Metro‘s always been at its best when exploring how survivors have transformed into their own niche societies. In 2033 it was the Nazis and the Communists and then the subway denizens trapped in between. Here, given the size of Exodus, I expect we’ll see even more variety.
These particular religious fanatics weren’t quite so peaceful as they pretended. I paddled on through their church, and was suddenly trapped in a back room, the priest calling me a heretic—a result, I guess, of the fact that I was there to check on someone we’d seen up in the belfry. I rushed up the stairs and found a woman with her daughter, both kept prisoner by the priest below.
All hell broke loose, as then another faction—the Bridge Guards—showed up with guns and tried to hunt me down. I hid and eventually escaped out the back, rowing to safety before being attacked by a mutant whale, barely escaping the icy pull of the river. Then it was the usual mutant shrimp, who swarmed me right as I got to safety and burned through all my ammo.
Metro Exodus doesn’t let up. Like its predecessors, Exodus is great at pushing you to the brink of disaster. Even the best plan is merely a suggestion. And to be fair, Exodus gives you many more tools for dealing with contingencies. You can now craft supplies on the fly, including additional med kits or ammo (at least for simple weapons like the iconic pneumatic rifle). You can also change weapon attachments out in the field, putting on a new gun sight or a silencer when the situation requires it.
But there’s always one more enemy than you expected, one more mutant hiding under the water and waiting for you to walk by. The Volga hides danger everywhere. A simple walk to your next mission can take you through two enemy bases, or past a wrecked truck just slightly out of reach. Always there’s the call, “Maybe…maybe I should just check it out.”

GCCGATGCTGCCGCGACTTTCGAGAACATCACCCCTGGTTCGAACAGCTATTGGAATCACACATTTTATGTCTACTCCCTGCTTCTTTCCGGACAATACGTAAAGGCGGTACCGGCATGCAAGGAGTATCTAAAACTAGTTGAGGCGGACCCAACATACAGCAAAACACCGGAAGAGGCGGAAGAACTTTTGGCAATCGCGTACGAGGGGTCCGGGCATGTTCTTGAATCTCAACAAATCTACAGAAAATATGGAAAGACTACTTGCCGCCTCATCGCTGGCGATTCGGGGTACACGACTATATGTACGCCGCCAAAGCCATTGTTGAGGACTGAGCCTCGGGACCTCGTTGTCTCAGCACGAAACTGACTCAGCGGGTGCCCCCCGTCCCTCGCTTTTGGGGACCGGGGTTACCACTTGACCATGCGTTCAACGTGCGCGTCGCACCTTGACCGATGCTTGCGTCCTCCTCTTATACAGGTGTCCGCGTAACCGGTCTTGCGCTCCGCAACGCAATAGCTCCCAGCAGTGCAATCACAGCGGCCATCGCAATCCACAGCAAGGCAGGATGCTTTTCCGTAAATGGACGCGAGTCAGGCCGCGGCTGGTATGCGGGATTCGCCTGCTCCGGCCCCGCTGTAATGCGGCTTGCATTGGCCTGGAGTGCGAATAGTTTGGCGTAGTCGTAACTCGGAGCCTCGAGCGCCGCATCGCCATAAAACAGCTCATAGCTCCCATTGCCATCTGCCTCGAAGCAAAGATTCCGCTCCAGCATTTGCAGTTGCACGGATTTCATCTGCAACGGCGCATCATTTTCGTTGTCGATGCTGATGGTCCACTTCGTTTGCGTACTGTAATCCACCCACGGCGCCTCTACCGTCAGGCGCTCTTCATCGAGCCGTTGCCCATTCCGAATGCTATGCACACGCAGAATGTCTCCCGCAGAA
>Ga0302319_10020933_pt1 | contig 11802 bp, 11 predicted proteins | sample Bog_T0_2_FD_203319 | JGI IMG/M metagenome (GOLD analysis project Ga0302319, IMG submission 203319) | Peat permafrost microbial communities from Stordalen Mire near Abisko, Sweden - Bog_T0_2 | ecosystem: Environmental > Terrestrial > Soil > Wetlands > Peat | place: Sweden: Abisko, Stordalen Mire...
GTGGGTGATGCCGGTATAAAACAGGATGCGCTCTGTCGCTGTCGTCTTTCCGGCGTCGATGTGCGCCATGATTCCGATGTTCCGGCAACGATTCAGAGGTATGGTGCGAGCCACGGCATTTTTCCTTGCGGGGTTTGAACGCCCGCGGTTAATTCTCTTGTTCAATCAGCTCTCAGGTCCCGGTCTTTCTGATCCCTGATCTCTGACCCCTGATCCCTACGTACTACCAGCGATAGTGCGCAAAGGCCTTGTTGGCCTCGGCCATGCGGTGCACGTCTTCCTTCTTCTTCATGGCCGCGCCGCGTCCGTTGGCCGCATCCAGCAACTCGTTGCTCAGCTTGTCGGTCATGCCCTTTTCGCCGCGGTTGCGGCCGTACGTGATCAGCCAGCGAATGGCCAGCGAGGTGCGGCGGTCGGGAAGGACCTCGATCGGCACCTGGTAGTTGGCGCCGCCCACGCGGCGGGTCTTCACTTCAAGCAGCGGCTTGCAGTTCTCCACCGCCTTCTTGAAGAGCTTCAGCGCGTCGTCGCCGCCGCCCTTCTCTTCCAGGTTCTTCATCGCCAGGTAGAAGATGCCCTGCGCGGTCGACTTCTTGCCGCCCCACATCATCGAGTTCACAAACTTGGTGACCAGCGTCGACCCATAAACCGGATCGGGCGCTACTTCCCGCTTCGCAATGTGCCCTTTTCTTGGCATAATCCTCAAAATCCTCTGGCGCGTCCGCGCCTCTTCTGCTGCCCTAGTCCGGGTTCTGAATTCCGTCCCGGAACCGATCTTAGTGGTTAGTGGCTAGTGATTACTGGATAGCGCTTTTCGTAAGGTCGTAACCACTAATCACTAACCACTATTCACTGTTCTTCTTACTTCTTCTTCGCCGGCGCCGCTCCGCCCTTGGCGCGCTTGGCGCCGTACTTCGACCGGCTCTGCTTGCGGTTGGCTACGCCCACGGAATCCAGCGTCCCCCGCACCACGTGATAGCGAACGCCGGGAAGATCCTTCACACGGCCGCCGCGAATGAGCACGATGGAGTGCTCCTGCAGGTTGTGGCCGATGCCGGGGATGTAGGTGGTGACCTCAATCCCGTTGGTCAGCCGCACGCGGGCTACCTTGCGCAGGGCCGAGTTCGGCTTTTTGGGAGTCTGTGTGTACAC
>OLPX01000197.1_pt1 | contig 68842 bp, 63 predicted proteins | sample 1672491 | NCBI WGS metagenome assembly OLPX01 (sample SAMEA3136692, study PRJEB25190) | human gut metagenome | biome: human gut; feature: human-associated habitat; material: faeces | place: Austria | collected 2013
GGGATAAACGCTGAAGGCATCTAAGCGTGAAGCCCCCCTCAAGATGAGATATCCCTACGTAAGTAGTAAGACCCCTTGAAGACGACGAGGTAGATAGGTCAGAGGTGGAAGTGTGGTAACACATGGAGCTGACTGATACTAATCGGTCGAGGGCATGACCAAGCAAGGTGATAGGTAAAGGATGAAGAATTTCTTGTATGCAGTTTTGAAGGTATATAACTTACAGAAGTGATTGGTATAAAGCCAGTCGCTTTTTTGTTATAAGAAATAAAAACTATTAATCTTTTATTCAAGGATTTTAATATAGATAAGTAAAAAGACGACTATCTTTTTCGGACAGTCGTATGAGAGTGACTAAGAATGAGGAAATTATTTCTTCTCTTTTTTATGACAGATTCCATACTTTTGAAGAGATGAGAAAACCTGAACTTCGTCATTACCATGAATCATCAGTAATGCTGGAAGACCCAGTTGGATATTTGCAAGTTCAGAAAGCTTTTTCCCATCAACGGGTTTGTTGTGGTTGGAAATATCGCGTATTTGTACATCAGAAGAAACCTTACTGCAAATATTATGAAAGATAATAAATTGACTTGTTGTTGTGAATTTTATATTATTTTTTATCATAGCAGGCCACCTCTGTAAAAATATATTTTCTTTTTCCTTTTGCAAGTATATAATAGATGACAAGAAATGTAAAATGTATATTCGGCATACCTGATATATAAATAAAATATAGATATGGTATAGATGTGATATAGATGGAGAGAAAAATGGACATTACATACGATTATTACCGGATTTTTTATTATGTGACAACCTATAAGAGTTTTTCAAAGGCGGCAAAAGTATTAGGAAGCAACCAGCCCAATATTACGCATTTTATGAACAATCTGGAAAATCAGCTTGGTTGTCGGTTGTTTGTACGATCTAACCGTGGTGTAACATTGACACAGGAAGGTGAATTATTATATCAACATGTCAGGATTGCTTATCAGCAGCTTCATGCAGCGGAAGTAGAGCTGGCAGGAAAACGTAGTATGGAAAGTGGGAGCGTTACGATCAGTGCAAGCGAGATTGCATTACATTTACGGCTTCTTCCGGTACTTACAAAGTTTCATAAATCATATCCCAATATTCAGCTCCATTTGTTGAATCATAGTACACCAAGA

Maybe you don’t though, and that’s another aspect I like about Exodus: You don’t really have to do a lot of this. You can, and I will. I’m that sort of completionist. I want to hoover up every last bit of scrap. But Metro‘s always been more a spiritual successor to S.T.A.L.K.E.R., keeping the Soviet influence but turning it into a linear shooter. Exodus returns to its roots, opening up a world and filling it full of systems and then turning you loose.
The enemy bases I mentioned above? Sure, you can kill everyone in a shootout, or you can snipe everyone from afar, or you can just walk around it. Nobody’s saying “You have to go in there.” Even the story missions I played gave me a destination and then left me to my own devices.
As I said, it’s overwhelming for a demo. Fast-and-frantic is definitely not how I play the Metro games, and despite its size I’m sure I’ll end up playing Exodus in the same stealthy fashion as always. The Volga was gigantic and it’s just one of many areas in Metro Exodus. That’s why I say it’s pseudo-open world, by the way—you’ll still progress from map to map, same as the previous Metros. Those maps are just much larger than before, qualifying as “open worlds” in their own right.
That prospect is exciting to me, as a fan of both S.T.A.L.K.E.R. and Metro. Exodus feels like a blend of the two, tying Metro‘s grim story to a more varied experience. I can’t wait to play more, if only to see whether those suspicions prove correct.